December 13, 2012
Kyowa Hakko Kirin Initiates Pivotal Phase 3 Trial of Mogamulizumab (KW-0761) in Patients with Cutaneous T-Cell Lymphoma in the United States
Tokyo, Japan, December 13, 2012 --- Kyowa Hakko Kirin Co., Ltd. (Tokyo: 4151, President and CEO: Nobuo Hanai, "Kyowa Hakko Kirin") today announced the initiation of a phase 3 clinical trial in the United States to evaluate the efficacy and safety of mogamulizumab (generic name / code name: KW-0761) in patients with relapsed/refractory Cutaneous T-Cell Lymphoma (CTCL). Mogamulizumab has been granted orphan-drug designation for the treatment of CTCL by the U.S. Food and Drug Administration and the European Commission.
Mogamulizumab is a novel, humanized monoclonal antibody directed against CC chemokine receptor 4 (CCR4), which is over-expressed on various malignant T cells, including CTCL cells. Engineered by Kyowa Hakko Kirin's unique POTELLIGENT® Technology, the antibody is designed to kill its target cells through potent antibody-dependent cellular cytotoxicity (ADCC).
Mogamulizumab was approved in Japan in March 2012 for the treatment of patients with relapsed or refractory CCR4-positive Adult T-Cell Leukemia-Lymphoma (ATL), and is being investigated world-wide in a number of clinical studies for other potential indications.
Kyowa Hakko Kirin is committed to developing treatments for a wide range of diseases with unmet medical need, including orphan diseases such as CTCL. Kyowa Hakko Kirin strives to contribute to the improvement of patients' quality of life (QOL) through the development of innovative therapeutics.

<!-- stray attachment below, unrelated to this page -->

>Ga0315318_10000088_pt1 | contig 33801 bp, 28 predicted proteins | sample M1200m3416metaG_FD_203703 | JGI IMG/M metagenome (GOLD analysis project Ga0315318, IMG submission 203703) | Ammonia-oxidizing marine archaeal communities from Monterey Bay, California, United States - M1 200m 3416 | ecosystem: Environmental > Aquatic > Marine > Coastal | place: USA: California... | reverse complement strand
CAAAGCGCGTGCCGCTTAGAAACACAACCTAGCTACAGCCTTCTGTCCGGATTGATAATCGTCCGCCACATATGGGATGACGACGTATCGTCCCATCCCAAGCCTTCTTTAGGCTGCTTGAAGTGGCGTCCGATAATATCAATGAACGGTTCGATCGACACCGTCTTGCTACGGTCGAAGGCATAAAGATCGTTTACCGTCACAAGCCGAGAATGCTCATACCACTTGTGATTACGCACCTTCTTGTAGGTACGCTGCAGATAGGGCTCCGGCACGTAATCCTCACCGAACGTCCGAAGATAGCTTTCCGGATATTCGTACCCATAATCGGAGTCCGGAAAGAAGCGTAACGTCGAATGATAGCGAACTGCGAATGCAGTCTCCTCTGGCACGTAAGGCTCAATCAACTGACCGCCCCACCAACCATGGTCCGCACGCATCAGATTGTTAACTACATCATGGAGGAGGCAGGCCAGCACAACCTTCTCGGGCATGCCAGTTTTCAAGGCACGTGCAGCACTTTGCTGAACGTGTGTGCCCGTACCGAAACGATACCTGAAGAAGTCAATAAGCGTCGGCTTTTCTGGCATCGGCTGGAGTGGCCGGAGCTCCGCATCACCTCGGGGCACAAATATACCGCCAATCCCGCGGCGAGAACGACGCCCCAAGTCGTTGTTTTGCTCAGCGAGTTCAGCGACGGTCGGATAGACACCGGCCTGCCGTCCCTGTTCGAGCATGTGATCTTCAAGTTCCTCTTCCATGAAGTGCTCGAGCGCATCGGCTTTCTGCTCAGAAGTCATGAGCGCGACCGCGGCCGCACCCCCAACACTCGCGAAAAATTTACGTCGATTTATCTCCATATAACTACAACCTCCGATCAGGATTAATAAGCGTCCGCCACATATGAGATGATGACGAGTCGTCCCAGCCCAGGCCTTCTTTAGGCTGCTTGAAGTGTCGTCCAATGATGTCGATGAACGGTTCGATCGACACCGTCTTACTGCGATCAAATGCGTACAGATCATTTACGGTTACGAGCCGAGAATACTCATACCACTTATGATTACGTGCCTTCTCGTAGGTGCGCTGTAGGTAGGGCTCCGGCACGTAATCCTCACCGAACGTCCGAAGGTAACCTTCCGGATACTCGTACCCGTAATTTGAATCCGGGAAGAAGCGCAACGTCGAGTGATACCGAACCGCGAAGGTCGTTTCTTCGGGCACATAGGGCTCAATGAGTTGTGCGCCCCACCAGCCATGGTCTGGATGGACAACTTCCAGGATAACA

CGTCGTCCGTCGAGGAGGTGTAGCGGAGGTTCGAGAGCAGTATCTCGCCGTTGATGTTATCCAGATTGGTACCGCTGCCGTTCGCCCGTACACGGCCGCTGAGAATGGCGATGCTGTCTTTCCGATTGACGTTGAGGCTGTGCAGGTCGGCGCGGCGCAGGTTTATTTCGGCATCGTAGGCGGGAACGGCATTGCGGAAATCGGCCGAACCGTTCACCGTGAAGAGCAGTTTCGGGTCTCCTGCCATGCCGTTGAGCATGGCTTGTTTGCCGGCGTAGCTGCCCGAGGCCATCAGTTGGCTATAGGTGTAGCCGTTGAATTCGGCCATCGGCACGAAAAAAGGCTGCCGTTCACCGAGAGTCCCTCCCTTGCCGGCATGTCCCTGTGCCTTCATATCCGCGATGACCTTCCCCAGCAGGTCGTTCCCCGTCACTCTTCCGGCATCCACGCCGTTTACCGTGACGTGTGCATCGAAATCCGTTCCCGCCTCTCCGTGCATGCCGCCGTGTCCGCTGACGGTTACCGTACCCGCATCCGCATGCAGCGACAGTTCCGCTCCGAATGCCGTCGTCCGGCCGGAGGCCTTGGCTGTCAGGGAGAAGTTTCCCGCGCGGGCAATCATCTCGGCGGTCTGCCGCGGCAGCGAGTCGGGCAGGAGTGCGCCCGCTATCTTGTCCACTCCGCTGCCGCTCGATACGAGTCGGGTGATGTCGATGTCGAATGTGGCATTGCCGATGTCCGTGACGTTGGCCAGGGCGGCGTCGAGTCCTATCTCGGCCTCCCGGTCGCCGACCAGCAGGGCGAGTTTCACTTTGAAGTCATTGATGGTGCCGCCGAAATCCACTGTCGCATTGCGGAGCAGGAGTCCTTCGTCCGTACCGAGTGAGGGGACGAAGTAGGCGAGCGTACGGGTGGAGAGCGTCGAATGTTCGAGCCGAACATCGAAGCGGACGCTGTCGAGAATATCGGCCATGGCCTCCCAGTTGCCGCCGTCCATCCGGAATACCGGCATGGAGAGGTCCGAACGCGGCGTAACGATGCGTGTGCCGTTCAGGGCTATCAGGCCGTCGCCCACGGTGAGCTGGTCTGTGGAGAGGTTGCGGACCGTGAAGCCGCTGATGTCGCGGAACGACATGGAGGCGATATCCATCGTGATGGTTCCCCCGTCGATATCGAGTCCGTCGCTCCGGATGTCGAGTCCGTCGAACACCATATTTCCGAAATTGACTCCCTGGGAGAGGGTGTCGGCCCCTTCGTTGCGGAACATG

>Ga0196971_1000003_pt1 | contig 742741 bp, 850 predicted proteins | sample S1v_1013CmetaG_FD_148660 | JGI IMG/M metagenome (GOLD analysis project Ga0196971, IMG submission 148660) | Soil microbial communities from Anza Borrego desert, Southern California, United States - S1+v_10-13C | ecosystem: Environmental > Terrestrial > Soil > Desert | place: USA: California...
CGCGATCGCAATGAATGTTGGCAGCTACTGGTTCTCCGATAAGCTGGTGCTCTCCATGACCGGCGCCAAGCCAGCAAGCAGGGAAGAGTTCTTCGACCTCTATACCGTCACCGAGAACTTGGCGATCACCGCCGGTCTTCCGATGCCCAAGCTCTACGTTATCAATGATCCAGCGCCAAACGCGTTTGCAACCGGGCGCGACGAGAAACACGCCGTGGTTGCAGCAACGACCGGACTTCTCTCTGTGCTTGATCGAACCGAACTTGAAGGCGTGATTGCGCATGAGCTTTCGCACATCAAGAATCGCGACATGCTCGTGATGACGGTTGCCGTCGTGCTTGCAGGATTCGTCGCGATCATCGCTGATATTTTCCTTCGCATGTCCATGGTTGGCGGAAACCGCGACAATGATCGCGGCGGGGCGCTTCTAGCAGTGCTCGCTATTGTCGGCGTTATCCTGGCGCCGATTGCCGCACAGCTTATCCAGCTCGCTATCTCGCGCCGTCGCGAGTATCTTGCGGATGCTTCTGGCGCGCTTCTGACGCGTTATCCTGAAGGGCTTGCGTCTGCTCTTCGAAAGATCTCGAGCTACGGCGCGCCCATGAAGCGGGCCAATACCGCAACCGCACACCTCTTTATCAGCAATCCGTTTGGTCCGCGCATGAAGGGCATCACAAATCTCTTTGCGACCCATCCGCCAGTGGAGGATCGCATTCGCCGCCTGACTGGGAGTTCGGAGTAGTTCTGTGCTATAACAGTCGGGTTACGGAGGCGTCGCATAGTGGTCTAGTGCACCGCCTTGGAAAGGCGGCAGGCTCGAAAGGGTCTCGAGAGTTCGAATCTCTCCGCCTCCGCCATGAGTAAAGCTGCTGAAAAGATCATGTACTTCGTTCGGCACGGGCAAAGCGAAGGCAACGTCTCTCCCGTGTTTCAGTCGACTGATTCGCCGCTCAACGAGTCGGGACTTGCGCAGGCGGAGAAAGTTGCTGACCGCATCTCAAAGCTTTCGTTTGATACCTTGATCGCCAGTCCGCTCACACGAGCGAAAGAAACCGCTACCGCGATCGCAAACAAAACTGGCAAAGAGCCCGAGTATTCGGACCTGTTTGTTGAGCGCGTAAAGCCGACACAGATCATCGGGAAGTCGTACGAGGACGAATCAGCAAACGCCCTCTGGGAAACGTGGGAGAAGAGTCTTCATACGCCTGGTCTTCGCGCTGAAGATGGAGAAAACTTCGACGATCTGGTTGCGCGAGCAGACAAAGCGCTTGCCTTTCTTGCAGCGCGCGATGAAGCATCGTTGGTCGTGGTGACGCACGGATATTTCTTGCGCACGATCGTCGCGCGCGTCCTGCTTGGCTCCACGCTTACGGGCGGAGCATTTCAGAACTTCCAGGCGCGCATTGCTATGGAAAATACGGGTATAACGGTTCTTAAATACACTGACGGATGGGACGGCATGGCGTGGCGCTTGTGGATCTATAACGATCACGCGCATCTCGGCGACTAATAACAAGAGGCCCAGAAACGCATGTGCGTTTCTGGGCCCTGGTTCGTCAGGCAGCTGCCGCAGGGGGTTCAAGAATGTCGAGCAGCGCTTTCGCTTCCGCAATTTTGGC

Outline of the Phase 3 Trial of Mogamulizumab in Patients with CTCL
|Trial Design||Multi-center, open-label, randomized trial of mogamulizumab or vorinostat
1.0 mg/kg weekly x 4 in cycle 1 then every other week in subsequent cycles until progression in 28-day treatment cycles
400 mg orally daily until progression
|Trial Location||USA and other potential countries (excluding Japan)|
|Primary Objective||Progression free survival|
About Cutaneous T-Cell Lymphoma (CTCL)
CTCL is a rare, low grade type of non-Hodgkin's lymphoma. CTCL is one of the most common forms of T-cell lymphoma. The two most common types of CTCL are mycosis fungoides (MF) and Sezary syndrome (SS). MF does not look the same in all patients and may present as skin patches, plaques, and tumors. SS in an advanced form of MF and includes the presence of malignant lymphocytes in the blood.
POTELLIGENT® is Kyowa Hakko Kirin's unique technology for the production of antibodies with enhanced ADCC activity. This technique enables production of antibodies with a reduced amount of fucose in their carbohydrate structure. Non-clinical studies have demonstrated that antibodies produced using this technology killed target cells more efficiently than conventional antibodies and exhibited stronger antitumor effects. For more information, please visit www.POTELLIGENT.com
About CC chemokine receptor 4 (CCR4)
CCR4 is one of the chemokine receptors involved in leukocyte migration, selectively expressed in type 2 helper T (Th2) cells and regulatory T (Treg) cells. CCR4 is also shown to be over-expressed in certain hematological malignancies.
About antibody-dependent cellular cytotoxicity (ADCC)
ADCC is a body's immune reaction, initiated by binding of an antibody to its antigen on target cells, followed by lysis of the antibody-bound target cells by effector cells such as natural killer cells. ADCC is known to be one of the modes of action of therapeutic antibodies.
About Adult T-cell leukemia-lymphoma (ATL)
ATL is a rare and aggressive form of T-cell non-Hodgkin's lymphoma that is caused by human T-lymphotropic virus-1 infection. This virus selectively infects T-cells. The incidence of ATL is highest in geographic areas where HTLV-1 infection is endemic, including areas of southern Japan, South and Central America, West Africa, the southeastern US, and the Caribbean basin. ATL is a rare disease with no established standard of care.
Vorinostat (ZOLINZA®) is a histone deacetylase inhibitor and was approved by the U.S. Food and Drug Administration for the treatment of CTCL on October 6, 2006.